U.S. soybean planting made a big jump over the past week.
The USDA says 19% of the crop is planted, compared to 9% last week and the five-year average of 11%, with generally ideal conditions in parts of the Midwest and Plains canceling out weather-related delays in other areas.
26% of corn is planted, matching the usual pace, with 6% of the crop emerged, compared to 5% on average.
28% of winter wheat is rated good to excellent, 2% above a week ago, but still historically low because of drought in the southern Plains, with 25% headed, compared to 23% on average.
12% of spring wheat is planted and 2% has emerged, both much slower than normal due to the wet, cool conditions persisting in much of the northern Plains.
15% of cotton is planted, compared to 14% typically in early May.
63% of rice is planted and 29% has emerged, both well ahead of the respective paces.
21% of sorghum is planted, compared to 22% on average.
Farm sector debt tied to real estate is expected to be at a record high of $375.9 billion in 2023, according to data from the USDA, Economic Research Service (ERS). Farm sector real estate debt has been increasing continuously since 2009 and is expected to reach an amount that is 87.5 percent higher in 2023 compared with 2009 in inflation-adjusted dollars.
Real estate debt now far outpaces debt that is not secured by a mortgage (non-real estate debt). Historically, real estate debt and non-real estate debt have trended similarly, but they have diverged in recent years. Non-real estate debt showed an 11.9-percent year-to-year increase in 2014 in inflation-adjusted dollars but has shown decline after 2017.
The U.S. Department of Agriculture (USDA) today announced that nearly $130 million in additional, automatic financial assistance has been obligated for qualifying farm loan program borrowers who are facing financial risk. The announcement is part of the $3.1 billion to help distressed farm loan borrowers that was provided through Section 22006 of the Inflation Reduction Act (IRA).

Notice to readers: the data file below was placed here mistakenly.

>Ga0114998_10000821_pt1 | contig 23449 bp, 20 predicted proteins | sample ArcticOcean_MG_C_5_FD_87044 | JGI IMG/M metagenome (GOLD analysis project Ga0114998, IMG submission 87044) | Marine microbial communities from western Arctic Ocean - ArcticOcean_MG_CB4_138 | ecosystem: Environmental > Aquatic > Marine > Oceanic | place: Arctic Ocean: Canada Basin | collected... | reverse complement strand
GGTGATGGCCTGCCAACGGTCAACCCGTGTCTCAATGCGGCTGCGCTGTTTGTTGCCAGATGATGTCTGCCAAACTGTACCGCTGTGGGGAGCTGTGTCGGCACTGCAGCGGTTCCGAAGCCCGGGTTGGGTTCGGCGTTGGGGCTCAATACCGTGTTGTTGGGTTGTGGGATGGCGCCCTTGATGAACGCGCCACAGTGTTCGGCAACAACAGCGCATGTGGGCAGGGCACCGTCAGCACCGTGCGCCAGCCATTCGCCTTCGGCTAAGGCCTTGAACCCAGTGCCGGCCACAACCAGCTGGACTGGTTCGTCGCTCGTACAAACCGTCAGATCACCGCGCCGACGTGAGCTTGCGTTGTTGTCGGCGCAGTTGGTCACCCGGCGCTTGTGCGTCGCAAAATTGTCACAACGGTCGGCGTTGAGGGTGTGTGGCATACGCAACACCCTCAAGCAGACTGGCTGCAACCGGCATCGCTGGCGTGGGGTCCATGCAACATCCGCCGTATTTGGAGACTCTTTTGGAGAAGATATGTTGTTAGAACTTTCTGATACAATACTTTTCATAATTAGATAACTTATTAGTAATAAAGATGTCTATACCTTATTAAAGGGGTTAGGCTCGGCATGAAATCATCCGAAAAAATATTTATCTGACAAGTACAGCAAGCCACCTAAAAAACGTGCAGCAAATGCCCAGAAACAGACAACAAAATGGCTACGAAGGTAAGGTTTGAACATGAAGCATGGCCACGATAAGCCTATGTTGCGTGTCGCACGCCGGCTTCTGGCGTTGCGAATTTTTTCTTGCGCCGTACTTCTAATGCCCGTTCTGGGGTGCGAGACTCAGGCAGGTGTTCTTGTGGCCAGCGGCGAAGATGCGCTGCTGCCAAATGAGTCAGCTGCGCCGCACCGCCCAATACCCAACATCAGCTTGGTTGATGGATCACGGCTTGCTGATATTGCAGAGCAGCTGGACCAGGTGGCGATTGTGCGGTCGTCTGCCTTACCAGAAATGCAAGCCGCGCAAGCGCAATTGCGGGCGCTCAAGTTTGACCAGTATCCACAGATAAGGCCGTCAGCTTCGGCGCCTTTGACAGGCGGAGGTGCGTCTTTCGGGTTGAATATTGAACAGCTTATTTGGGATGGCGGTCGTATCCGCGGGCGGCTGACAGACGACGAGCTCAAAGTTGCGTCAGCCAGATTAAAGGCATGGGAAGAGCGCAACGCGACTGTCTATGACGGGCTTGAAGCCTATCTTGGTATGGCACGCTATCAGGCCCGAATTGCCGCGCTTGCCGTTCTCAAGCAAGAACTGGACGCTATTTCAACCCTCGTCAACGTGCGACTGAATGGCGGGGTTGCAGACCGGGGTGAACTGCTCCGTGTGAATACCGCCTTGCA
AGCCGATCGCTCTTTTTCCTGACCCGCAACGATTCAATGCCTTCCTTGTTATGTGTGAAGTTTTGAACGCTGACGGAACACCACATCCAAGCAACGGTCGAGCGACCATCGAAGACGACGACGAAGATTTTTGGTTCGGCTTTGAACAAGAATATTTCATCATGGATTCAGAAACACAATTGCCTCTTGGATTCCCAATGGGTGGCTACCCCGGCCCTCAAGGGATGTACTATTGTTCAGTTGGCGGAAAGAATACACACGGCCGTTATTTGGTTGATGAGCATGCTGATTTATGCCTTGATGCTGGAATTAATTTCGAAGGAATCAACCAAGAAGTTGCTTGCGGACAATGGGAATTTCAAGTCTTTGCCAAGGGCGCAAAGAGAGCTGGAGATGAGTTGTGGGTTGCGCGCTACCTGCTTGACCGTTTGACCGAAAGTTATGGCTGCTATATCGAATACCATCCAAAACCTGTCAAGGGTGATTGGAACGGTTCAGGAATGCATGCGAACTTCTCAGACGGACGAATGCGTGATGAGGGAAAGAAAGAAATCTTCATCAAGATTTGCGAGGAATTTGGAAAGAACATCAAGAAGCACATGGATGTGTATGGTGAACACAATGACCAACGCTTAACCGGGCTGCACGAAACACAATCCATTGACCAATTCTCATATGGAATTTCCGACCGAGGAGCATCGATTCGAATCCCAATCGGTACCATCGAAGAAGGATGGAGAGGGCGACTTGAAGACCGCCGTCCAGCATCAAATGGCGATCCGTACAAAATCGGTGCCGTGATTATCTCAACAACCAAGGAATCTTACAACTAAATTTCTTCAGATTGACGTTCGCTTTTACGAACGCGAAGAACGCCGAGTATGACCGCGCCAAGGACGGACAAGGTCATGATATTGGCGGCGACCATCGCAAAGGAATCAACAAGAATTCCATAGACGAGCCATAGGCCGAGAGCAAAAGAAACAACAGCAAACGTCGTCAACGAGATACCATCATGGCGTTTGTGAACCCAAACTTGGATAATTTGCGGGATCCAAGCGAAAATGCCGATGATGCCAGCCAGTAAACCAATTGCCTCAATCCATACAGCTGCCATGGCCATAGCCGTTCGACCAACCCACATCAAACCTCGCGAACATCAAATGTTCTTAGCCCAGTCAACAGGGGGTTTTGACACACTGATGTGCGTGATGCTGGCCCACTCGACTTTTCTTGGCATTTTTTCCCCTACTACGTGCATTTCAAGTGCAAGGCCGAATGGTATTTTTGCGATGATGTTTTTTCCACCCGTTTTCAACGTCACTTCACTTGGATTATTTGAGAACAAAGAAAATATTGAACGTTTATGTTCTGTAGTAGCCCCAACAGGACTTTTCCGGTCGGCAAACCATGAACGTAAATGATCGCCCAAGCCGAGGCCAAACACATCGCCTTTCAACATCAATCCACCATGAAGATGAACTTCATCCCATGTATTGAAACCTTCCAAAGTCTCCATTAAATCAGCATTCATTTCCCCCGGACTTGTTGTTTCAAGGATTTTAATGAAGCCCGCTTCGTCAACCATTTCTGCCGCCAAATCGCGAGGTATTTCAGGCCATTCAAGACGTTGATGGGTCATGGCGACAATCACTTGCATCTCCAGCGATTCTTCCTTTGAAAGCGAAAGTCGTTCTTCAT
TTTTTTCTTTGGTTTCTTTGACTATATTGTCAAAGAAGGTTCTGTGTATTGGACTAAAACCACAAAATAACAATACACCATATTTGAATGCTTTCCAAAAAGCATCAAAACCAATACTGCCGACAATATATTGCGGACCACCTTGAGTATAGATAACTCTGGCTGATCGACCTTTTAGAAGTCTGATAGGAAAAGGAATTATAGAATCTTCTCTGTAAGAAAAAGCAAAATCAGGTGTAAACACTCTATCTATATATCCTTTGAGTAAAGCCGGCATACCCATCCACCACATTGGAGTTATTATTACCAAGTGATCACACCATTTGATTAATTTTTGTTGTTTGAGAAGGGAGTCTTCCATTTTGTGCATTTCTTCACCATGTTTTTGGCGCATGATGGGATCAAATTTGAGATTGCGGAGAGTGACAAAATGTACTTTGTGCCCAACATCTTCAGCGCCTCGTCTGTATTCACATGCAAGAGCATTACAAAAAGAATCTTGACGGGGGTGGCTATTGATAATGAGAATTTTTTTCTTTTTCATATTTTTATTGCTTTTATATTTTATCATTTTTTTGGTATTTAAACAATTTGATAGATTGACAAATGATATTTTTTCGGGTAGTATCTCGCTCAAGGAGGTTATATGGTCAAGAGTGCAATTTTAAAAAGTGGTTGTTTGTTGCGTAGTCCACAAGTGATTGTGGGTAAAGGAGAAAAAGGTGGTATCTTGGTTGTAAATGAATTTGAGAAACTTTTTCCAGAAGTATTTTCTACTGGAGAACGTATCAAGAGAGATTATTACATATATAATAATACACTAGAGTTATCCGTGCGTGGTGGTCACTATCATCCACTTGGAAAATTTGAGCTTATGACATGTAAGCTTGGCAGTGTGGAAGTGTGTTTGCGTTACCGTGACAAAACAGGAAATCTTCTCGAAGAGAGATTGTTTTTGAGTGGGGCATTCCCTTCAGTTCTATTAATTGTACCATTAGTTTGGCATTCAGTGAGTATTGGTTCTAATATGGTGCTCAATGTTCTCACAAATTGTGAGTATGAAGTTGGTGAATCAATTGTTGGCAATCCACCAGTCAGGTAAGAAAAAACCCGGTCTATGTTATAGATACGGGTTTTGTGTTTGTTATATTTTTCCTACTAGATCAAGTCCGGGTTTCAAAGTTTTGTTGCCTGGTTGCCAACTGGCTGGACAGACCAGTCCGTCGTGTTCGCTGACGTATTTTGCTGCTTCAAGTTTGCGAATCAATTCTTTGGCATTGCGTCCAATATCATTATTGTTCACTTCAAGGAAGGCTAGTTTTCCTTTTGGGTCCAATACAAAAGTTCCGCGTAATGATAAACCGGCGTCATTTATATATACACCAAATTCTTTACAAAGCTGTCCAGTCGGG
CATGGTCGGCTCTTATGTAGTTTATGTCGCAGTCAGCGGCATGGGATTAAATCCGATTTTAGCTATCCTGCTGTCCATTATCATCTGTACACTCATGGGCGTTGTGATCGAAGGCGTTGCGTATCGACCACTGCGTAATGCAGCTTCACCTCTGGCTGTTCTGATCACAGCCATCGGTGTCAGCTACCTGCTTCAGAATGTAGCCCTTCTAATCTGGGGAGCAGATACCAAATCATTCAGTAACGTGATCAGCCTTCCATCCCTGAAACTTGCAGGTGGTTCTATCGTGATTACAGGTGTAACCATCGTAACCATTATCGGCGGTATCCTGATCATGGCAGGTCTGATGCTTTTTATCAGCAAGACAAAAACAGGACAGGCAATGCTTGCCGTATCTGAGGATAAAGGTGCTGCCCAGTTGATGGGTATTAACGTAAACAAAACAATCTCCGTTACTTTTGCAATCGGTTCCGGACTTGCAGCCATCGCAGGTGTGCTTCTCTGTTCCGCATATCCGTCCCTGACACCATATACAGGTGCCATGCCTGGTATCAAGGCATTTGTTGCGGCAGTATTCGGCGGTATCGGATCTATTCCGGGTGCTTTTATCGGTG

Since the IRA was signed by President Biden in August 2022, including the payments announced today, USDA is providing approximately $1.1 billion in immediate assistance to more than 20,000 distressed borrowers.
Editor's Note: Are we missing something? "Farmers facing financial risk?" Is there another kind of farmer?
Farmland prices in Brazil have increased significantly over the last 3 years, driven by the combination of higher net farm income, low-interest rates, and strong demand from investors. The record appreciation of land has been driven by high commodity prices, robust global demand, and a favorable exchange rate for Brazilian exporters - leading to positive operating margins for corn and soybeans, despite high costs in agriculture.
A sausage at Washington State University has made history.WSU received U.S. Food and Drug Administration authorization to have gene-edited pigs enter the food chain for human consumption — in this case, as tasty, German-style sausages.
“It’s important for a university to set the precedent by working with federal regulators to get these animals introduced into the food supply,” said Jon Oatley, a professor in the School of Molecular Biosciences in WSU’s College of Veterinary Medicine. “If we don’t go through that process, all of the research we’re doing is for naught because it will never make it out into the public.”
Editor’s note: Approval is a food use authorization of 5 experimental pigs under INAD guidance (Investigational New Animal Drug) at a cost of $200,000, $40,000 per experimental pig
Oatley uses the gene-editing tool CRISPR to improve genetic traits in livestock and is working toward an FDA approval for a line of gene-edited pigs. He undertook the investigational food use authorization process for five gene-edited pigs to demonstrate that food made from the animals is safe to eat and that it is possible for an academic institution to achieve this type of FDA authorization. Gene-editing can make changes in an organism’s DNA that could occur in nature or through selective breeding but would take much longer without a tool like CRISPR.
The pigs were originally gene-edited in a way that would enable researchers to use them to sire offspring with traits from another male pig. Known as surrogate sires, this technology first gene-edits male animals to be sterile by knocking out a gene called NANOS2 that is specific to male fertility. These animals can then be implanted with another male’s stem cells that create sperm with that male’s desired traits to be passed on to the next generation.
Essentially a high-tech form of selective breeding, surrogate sire technology can greatly expand dissemination of valuable genetics in livestock. It has the potential to not just improve meat quality but the health and resilience of livestock in the face of changing environmental conditions, a critical goal for increasing protein sources in developing nations.